Next, two long I-beams are laid parallel to each other and welded to a number shorter I-beams that go between them perpendicularly. This forms a box-like frame for the floor of the container. 

3. Make Shipping Container Doors and Corner Posts

Doors are up next. Corrugated steel is cut to the proper size and welded to steel tubing around its borders; this creates a door. Each container will get two doors. Corner posts are then welded to I-beams, making a door frame. The two doors are then welded to the frame. 

4. Assemble the Shipping Containers

With all of the pieces created, it’s then time to construct the container. First, a crane lifts the door and lowers it to the floor frame, where it is installed by welding. Then, a crane lifts and slots in the wall panels, which get welded to the door, floor frame, and back wall frame. Last, the roof panel is lifted to the top of the container and welded on to complete the container’s structure.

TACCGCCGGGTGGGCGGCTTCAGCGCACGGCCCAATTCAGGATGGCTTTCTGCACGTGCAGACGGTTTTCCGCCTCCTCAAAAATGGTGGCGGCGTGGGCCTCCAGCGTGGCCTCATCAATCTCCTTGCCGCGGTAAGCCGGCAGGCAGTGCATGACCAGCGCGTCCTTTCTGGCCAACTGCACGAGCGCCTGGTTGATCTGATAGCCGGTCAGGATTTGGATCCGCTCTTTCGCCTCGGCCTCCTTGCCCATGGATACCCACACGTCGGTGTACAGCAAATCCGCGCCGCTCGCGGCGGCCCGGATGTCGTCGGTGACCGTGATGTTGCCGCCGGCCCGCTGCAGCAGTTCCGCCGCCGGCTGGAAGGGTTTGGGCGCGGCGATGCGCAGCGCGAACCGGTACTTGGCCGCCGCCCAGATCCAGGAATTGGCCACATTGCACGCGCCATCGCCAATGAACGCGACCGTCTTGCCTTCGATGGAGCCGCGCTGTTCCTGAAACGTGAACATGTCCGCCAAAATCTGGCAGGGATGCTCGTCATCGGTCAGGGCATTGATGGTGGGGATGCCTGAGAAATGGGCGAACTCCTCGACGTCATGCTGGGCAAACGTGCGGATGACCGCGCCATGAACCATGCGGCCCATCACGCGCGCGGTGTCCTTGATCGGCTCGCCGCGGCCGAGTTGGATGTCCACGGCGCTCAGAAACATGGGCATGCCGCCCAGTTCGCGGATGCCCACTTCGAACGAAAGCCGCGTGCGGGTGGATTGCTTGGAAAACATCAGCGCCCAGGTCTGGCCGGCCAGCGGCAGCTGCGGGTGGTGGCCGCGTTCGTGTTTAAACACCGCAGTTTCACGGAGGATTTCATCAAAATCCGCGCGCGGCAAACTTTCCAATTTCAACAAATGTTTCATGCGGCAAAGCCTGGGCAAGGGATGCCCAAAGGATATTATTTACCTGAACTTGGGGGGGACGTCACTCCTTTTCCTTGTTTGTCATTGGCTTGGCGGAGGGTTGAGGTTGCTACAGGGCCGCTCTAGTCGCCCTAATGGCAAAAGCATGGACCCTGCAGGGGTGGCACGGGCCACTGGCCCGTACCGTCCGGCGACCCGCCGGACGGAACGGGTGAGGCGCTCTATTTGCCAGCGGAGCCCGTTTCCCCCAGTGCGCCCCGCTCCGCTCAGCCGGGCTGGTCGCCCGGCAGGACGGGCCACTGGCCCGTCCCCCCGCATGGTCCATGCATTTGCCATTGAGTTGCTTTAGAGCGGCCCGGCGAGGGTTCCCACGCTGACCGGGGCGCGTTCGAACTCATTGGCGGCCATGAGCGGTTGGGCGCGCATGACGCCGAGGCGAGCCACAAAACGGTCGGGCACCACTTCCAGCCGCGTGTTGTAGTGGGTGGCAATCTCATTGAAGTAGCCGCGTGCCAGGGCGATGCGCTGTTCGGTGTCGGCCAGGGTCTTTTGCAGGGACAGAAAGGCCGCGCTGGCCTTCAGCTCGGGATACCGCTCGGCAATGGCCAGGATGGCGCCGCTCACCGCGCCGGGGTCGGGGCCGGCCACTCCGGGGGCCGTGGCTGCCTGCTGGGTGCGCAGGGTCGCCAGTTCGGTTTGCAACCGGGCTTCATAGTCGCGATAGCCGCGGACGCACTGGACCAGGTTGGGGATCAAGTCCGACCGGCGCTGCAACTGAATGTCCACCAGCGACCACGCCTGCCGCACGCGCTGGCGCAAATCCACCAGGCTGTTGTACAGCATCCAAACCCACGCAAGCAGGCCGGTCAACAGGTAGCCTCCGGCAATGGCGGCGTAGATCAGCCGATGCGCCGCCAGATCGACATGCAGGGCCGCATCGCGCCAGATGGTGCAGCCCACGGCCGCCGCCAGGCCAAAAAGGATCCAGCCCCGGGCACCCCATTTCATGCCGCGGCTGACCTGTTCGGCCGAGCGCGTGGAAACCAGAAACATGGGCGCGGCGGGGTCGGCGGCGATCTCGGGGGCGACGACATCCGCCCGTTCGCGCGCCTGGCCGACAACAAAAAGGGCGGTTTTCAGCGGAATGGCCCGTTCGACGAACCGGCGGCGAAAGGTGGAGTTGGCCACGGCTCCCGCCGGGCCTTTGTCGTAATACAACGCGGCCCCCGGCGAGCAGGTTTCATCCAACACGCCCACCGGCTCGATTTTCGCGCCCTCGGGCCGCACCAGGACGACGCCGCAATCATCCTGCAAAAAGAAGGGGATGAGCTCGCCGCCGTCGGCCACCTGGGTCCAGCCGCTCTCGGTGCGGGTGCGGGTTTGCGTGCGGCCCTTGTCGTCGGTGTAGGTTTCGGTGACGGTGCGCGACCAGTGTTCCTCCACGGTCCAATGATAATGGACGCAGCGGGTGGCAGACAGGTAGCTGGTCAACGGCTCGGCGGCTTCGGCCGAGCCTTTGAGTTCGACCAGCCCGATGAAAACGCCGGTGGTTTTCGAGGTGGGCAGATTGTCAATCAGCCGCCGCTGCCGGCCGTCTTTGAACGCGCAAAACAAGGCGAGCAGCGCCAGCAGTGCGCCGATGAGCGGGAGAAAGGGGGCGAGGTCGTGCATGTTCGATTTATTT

5. Paint and Prime

With the structure completed, the next step is to start the finishing touches. Primer is sprayed all around and inside the shipping container to make the container hold paint better, and get a slim layer of extra protection. Then, workers spray paint over the primer once it has dried. Several layers of paint are added in this fashion.

6. Fit Flooring

Keep in mind that at this point, there’s still no floor, just a frame! So, the next step is to install plywood flooring. The flooring is varnished before installation to strengthen it and prevent insects or pests from occupying the wood. Next, six finished plywood panels are fit into each container. Finally, workers drill holes around the borders of the panes and then attach them to the floor frame with steel screws.  

7. Add Decals, Identification, Logos

Any company logos or decals can be added to the sides of containers at this point. Workers apply adhesive stickers with the required designs or text. Additionally, containers are given unique identification codes, which are labelled on the outside of the container. 

8. Door finishing, Testing and Waterproofing the Shipping Containers